So You Want To Be A Waiter

The best book on waiting tables that you have never read – yet

Housekeeping note

The use of the term waiter on this blog is non-gender specific. It refers to both male and female food servers.

If you have a hard time thinking of a waitress as a waiter, just mentally add the -ess suffix on the end.

That is all.

3 responses to “Housekeeping note

  1. Marta Daniels September 23, 2010 at 4:52 pm

    Would you be interested in reviewing my ebook “How to be a Better Restaurant Customer” on your blog? If so, email me and let me know and I can email you a free copy. God bless!

  2. theinsidewaiter September 24, 2010 at 1:09 am

    It’s kinda like actor and actress.

    An older friend of mine argued, “why just because of women’s liberation do we have to get rid of all the women designated words.”

    I think she had a point, but, I like using the masculine form of the word(s) for both men and women.

    People are actors.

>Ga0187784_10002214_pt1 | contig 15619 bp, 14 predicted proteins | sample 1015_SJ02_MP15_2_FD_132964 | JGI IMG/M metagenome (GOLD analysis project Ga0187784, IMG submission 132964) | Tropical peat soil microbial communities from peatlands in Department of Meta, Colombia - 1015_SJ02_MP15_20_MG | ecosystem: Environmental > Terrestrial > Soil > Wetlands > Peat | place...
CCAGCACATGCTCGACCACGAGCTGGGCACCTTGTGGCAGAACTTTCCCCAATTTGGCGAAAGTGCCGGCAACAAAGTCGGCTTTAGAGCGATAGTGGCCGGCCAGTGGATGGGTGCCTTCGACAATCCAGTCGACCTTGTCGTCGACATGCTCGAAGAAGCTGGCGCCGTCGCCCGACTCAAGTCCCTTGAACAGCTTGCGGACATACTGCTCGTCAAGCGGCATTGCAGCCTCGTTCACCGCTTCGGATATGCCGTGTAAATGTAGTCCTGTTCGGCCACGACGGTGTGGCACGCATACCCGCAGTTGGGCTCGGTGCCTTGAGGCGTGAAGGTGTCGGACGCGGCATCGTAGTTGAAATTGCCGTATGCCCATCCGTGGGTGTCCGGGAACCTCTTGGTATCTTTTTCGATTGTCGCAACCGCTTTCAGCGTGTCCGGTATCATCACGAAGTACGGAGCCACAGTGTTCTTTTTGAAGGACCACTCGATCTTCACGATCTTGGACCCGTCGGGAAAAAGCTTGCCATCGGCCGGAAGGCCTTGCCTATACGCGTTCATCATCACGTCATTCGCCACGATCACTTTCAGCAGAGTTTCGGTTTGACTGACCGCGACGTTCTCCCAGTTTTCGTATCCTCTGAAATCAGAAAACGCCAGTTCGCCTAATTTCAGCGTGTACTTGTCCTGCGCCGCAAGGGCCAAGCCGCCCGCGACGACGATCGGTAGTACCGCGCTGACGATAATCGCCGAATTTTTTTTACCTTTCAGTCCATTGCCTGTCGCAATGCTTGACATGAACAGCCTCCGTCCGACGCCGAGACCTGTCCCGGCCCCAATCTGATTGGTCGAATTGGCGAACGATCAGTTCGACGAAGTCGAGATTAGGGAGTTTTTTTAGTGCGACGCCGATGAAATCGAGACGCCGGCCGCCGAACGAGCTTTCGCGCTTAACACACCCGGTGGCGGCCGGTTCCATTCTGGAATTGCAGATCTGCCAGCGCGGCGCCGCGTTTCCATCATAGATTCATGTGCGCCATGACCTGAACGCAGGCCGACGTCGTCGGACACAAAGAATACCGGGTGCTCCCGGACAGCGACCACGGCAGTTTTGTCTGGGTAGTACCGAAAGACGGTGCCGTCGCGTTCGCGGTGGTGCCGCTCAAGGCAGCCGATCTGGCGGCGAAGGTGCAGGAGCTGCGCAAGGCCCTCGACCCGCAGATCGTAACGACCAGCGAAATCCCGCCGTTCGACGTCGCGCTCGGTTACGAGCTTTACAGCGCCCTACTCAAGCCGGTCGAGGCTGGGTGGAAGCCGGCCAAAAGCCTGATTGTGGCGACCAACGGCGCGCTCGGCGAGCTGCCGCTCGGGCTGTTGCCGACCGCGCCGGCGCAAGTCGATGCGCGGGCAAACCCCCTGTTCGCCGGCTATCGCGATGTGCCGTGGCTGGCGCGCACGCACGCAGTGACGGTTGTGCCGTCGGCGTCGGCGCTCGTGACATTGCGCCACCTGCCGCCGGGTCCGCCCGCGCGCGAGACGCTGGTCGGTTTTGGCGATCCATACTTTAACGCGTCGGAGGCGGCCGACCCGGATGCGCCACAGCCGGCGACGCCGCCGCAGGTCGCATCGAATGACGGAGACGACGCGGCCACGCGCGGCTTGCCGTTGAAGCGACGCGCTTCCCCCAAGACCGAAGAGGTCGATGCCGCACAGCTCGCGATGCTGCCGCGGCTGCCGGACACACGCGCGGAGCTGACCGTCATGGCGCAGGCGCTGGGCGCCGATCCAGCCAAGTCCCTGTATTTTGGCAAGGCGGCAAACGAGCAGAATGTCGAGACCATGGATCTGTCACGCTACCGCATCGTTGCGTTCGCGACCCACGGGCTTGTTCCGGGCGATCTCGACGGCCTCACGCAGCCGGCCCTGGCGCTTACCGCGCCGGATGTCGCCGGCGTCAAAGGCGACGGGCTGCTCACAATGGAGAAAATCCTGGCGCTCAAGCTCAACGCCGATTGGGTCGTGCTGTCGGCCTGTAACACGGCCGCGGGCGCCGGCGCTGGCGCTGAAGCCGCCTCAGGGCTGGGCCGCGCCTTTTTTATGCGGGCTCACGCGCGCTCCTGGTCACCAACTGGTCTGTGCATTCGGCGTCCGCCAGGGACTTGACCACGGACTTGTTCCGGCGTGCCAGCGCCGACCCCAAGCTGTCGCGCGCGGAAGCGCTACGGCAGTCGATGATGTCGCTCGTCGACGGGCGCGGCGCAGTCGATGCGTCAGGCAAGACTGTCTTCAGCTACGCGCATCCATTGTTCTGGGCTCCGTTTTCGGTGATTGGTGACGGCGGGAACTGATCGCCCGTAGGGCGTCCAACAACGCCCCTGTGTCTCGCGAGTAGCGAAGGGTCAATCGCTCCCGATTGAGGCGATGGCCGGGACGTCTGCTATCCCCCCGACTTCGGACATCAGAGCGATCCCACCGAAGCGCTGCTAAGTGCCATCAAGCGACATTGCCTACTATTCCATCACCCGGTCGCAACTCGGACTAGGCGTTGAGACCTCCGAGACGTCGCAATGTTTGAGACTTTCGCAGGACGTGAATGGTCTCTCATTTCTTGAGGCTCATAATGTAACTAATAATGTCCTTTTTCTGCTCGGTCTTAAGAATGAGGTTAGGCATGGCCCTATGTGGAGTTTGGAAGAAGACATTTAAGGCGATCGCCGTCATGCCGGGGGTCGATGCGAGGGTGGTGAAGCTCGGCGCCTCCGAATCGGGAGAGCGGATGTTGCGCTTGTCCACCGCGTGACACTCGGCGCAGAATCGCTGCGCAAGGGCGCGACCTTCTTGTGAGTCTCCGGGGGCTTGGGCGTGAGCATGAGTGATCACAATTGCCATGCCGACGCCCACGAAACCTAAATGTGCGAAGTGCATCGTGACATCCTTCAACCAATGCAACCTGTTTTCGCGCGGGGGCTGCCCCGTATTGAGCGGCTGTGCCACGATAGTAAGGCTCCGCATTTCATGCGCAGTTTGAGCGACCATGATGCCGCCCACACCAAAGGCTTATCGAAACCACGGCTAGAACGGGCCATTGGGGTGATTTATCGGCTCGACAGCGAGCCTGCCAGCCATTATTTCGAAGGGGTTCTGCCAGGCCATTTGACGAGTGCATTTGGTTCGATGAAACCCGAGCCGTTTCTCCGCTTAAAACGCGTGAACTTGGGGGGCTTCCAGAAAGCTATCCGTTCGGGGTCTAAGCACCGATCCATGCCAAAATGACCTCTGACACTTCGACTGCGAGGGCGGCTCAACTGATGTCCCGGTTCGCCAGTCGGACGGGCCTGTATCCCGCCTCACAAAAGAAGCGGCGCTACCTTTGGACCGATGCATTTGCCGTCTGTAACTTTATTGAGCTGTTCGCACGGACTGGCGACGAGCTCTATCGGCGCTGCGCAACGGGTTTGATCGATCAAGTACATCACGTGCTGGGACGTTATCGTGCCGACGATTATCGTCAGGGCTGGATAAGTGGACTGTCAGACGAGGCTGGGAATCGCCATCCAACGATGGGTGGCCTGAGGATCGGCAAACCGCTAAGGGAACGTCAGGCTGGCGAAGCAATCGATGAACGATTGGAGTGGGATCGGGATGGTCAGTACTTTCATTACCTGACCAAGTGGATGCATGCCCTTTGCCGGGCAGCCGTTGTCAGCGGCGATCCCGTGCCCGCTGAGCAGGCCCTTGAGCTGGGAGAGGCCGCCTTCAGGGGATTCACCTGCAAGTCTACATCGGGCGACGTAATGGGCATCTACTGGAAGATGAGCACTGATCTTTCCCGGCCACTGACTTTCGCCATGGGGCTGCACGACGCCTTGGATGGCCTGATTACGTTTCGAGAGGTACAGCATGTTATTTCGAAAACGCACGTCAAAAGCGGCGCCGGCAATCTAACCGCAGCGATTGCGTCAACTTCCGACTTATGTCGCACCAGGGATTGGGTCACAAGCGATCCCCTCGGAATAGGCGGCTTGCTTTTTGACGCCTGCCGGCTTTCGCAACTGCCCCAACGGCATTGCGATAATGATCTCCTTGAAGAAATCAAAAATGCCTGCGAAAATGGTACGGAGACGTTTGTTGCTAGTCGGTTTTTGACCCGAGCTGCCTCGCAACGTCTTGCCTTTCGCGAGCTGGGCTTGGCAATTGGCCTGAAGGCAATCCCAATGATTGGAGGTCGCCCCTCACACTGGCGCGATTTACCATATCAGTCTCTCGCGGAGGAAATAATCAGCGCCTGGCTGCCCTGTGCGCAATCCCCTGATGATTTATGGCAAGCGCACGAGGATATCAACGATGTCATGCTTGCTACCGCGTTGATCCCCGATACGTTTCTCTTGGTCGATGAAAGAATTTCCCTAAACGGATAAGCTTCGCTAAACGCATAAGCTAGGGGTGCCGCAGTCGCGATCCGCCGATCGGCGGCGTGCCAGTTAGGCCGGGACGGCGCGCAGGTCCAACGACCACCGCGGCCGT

People are waiters.

    Lots of people are BOTH!

    • teleburst September 24, 2010 at 8:50 am

      I would reply to your older friend, “Well, we don’t have to get rid of those words, but why should words like that be gender-based in the first place? Unlike a language like German, our nouns aren’t reliant on gender”.

      I’d also say, “Gender-based words can carry a bias. For instance, for some, the word waitress conjures up an image of a Flo-like character, someone who waits on you in a diner, while the word waiter implies a professional in a tuxedo”. I’m not trying to say that people who wait in diners are any less professional than those who wait in fancy restaurants, but there’s that perception by some. It’s a class warfare thing.

      I don’t object to the word waitress specifically, but I try not to use it very often. I don’t demand that others follow my lead or that the word be dropped from the English language.

      Of course, it’s weird to refer to someone who works at Hooters as a waiter, which shows that the carryover of bias is very strong. Hooters food servers are professional, thank you very much. They just have to jump through more hoops than we do (literally!).

      Finally, if a female food server is proud to be called a waitress, I say GREAT! I hope they don’t feel that I’m being dismissive by not following suit. That’s not my intent at all. They should refer to themselves however they wish.

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